A recent paper in Nature Genetics describes the use of DNA microarrays (chips) to identify a gene expression signature that can distinguish non-metastatic primary tumours both from metastatic tumours and from primary tumours that are destined to metastasise [Ramaswamy, S. et al (2003) Nature Genetics 33, 49-54 (Abstract)]. The first step was to use DNA microarrays carrying gene sequences representative of thousands of different human genes to analyse the gene expression profiles of 64 primary and 12 metastatic tumours. Computer analysis of these profiles enabled a set of 128 genes to be picked out whose relative expression levels reliably distinguished most primary tumours from metastatic ones. A few primary tumours were apparently misclassified as metastatic, but further experiments showed that primary lung tumours that carried the metastatic gene expression signature were associated with significantly shorter survival times in the corresponding patients. The authors suggest that primary tumours carrying the metastatic gene expression signature are in fact destined to metastasise; if this is correct, then a large number of cells in these tumours must be running a genetic programme associated with metastasis, a finding that is at odds with the general view that metastasis is initiated by a few rogue cells within an otherwise genetically benign primary tumour. The authors went on to use computer analysis to whittle down their initial set of 128 genes to a set of 17 that gave equally good discrimination. The signature represented by the expression of these genes was used successfully to indicate the likelihood that various different types of primary tumour would metastasise. An exception was diffuse large B cell lymphoma, probably indicating a difference between solid and haematological tumours in the genetic mechanisms associated with metastasis.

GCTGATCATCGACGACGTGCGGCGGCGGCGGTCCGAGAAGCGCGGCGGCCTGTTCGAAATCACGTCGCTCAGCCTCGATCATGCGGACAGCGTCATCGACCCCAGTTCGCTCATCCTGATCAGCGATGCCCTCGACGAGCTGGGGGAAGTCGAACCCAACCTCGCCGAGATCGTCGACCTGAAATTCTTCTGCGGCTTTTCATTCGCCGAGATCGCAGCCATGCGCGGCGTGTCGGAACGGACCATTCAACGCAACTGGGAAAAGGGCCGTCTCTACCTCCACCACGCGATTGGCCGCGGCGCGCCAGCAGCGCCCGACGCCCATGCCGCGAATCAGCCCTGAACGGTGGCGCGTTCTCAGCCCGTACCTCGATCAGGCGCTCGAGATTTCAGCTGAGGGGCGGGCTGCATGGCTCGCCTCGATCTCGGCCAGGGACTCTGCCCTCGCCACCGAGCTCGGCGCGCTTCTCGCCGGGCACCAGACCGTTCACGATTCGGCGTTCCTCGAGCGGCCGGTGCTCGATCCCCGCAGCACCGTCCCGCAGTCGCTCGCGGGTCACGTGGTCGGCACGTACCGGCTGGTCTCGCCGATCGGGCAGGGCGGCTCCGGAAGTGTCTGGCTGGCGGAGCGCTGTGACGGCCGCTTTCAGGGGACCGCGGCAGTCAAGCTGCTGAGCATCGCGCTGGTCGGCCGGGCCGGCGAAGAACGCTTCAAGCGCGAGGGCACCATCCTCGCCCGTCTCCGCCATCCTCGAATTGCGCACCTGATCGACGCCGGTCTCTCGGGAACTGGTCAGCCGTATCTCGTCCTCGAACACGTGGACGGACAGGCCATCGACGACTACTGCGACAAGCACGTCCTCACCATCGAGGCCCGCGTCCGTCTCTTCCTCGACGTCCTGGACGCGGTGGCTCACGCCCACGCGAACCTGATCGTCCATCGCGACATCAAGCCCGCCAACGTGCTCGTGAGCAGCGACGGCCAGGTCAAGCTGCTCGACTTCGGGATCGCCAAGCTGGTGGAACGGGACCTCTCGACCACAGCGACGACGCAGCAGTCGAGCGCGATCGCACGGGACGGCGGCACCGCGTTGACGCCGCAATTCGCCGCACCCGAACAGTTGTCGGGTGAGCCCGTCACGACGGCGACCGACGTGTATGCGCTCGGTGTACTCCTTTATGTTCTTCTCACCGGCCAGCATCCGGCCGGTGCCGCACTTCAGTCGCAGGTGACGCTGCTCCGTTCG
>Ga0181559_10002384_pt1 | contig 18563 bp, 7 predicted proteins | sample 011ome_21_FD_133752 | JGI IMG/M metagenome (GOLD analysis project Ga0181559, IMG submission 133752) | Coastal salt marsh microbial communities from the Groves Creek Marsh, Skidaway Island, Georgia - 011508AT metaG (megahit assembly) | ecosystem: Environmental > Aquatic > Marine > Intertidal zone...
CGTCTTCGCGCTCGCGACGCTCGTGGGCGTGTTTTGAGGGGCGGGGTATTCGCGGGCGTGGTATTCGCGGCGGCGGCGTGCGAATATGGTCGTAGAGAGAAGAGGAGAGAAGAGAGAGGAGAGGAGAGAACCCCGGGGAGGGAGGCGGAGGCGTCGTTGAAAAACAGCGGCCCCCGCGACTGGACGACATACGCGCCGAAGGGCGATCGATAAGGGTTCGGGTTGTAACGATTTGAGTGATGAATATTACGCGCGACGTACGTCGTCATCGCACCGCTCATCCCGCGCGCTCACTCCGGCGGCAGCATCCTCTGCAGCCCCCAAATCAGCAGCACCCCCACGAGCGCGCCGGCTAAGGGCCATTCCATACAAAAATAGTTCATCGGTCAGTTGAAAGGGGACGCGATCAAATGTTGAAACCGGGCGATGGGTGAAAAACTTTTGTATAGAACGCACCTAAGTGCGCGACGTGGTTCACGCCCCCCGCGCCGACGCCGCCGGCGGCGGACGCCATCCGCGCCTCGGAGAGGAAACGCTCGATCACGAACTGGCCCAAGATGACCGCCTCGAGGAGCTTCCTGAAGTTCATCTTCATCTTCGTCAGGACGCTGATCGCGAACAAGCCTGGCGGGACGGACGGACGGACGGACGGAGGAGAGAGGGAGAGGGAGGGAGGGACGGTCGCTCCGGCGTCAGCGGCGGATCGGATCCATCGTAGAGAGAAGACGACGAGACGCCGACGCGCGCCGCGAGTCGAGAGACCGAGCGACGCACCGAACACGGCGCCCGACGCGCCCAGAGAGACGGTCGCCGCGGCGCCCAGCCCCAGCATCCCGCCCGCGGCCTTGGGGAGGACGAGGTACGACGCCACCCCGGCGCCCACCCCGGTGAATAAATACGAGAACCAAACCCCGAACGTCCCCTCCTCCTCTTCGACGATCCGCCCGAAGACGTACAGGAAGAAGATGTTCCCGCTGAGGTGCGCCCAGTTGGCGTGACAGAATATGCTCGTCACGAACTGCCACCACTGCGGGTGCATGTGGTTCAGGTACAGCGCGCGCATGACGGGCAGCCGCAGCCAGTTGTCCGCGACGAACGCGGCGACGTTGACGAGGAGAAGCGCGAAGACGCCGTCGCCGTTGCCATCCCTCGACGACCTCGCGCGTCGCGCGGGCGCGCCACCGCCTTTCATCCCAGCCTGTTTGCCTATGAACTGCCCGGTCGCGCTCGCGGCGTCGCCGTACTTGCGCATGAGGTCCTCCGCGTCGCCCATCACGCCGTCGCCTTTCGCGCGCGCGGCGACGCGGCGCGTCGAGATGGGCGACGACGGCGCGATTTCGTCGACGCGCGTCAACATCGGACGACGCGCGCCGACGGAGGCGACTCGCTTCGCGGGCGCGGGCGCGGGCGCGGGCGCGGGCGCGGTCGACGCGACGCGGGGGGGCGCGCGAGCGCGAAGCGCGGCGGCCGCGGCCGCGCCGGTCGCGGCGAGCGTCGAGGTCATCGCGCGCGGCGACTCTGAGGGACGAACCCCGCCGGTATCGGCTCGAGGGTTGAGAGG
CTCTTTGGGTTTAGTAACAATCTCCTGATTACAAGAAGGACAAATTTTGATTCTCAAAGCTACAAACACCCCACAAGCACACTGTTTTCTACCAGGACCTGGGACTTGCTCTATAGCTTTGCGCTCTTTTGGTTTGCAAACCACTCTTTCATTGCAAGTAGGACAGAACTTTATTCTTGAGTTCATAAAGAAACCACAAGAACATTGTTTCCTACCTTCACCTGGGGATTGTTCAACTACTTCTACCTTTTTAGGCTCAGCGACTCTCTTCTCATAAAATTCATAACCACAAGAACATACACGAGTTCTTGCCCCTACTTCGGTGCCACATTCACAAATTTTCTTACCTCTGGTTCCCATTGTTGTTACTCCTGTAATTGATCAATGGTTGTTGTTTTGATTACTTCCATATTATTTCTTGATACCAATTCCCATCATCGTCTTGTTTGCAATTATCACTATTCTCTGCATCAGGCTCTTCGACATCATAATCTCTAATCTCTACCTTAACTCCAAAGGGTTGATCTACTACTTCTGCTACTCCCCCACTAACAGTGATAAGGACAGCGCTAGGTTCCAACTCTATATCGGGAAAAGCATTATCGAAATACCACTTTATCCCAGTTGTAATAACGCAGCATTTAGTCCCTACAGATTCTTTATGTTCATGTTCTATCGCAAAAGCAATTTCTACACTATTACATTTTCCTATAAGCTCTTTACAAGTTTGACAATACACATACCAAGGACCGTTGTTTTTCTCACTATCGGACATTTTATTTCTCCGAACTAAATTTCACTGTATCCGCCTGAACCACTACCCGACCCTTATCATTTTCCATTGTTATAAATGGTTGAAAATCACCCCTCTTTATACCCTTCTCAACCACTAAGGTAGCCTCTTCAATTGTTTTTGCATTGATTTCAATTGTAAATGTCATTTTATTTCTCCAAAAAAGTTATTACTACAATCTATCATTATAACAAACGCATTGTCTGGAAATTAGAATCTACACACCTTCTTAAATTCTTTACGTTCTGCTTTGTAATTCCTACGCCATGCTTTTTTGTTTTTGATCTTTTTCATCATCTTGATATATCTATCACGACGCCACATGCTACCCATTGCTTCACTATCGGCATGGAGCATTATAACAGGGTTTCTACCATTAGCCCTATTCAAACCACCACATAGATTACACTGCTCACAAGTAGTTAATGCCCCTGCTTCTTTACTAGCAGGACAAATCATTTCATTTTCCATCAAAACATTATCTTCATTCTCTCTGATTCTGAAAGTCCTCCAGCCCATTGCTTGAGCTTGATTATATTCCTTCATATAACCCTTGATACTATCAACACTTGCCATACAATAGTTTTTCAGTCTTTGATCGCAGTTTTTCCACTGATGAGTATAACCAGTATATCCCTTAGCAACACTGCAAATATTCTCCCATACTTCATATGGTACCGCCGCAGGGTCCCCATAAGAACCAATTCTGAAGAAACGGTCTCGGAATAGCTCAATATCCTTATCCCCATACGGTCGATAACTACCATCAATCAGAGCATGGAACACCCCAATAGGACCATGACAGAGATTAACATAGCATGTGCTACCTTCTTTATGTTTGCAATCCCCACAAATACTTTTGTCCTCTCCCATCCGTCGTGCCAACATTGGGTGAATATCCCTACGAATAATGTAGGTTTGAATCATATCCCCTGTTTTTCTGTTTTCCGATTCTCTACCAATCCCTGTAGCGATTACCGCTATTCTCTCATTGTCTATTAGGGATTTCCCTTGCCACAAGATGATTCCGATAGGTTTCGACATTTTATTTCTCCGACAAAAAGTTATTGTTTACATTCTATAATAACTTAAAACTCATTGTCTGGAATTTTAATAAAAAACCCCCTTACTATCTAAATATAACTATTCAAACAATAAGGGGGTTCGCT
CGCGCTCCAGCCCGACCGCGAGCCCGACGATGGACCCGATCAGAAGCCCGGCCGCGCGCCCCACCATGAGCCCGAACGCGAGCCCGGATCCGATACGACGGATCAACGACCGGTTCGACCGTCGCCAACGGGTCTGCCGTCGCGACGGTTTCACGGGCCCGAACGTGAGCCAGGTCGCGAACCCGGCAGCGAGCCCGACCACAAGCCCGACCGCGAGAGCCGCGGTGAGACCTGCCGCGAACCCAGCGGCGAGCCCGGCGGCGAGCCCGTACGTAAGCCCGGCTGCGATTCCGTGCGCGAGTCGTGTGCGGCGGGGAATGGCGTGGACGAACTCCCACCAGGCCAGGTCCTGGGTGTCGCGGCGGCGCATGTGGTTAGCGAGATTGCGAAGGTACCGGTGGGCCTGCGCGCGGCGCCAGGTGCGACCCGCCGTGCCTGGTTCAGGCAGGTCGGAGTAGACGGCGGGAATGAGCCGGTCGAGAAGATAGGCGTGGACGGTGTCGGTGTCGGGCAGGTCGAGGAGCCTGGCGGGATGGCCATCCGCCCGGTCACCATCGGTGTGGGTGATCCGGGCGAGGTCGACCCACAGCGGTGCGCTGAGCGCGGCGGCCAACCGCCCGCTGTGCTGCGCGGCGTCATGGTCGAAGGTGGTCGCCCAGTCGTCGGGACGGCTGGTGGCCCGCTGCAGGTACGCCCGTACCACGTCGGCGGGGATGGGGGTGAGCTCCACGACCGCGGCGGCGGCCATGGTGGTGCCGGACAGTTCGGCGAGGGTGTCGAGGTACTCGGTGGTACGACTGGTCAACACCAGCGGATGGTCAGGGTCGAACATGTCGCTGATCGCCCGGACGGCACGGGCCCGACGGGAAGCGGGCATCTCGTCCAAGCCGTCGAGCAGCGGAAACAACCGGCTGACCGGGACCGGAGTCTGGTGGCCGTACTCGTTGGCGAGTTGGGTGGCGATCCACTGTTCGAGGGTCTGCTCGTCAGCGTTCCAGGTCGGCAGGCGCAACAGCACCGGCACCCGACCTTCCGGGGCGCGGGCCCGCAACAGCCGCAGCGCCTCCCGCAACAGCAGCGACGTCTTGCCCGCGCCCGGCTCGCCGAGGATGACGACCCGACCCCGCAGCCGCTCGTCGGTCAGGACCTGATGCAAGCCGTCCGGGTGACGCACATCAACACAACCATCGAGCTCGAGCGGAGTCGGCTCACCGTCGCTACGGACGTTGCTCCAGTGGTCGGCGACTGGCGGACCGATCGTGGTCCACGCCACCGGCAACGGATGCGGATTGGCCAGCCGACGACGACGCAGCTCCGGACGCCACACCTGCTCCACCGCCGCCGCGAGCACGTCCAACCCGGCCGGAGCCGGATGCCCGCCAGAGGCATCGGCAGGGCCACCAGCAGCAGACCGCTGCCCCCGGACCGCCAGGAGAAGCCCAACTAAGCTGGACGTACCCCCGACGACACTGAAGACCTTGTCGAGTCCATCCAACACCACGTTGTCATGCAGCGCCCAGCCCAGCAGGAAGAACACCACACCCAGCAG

Comment: This paper represents the latest contribution to a growing volume of research on the use of microarrays in oncology. The field of microarray technology is still struggling with problems of reproducibility and comparability between different laboratories and techniques, but greater awareness of these potential pitfalls, and the recent introduction of agreed standards for reporting microarray data, should go some way towards overcoming these difficulties. The hope is that information gleaned from the global analysis of gene expression enabled by microarrays will lead to better diagnosis and the identification of new drug targets.

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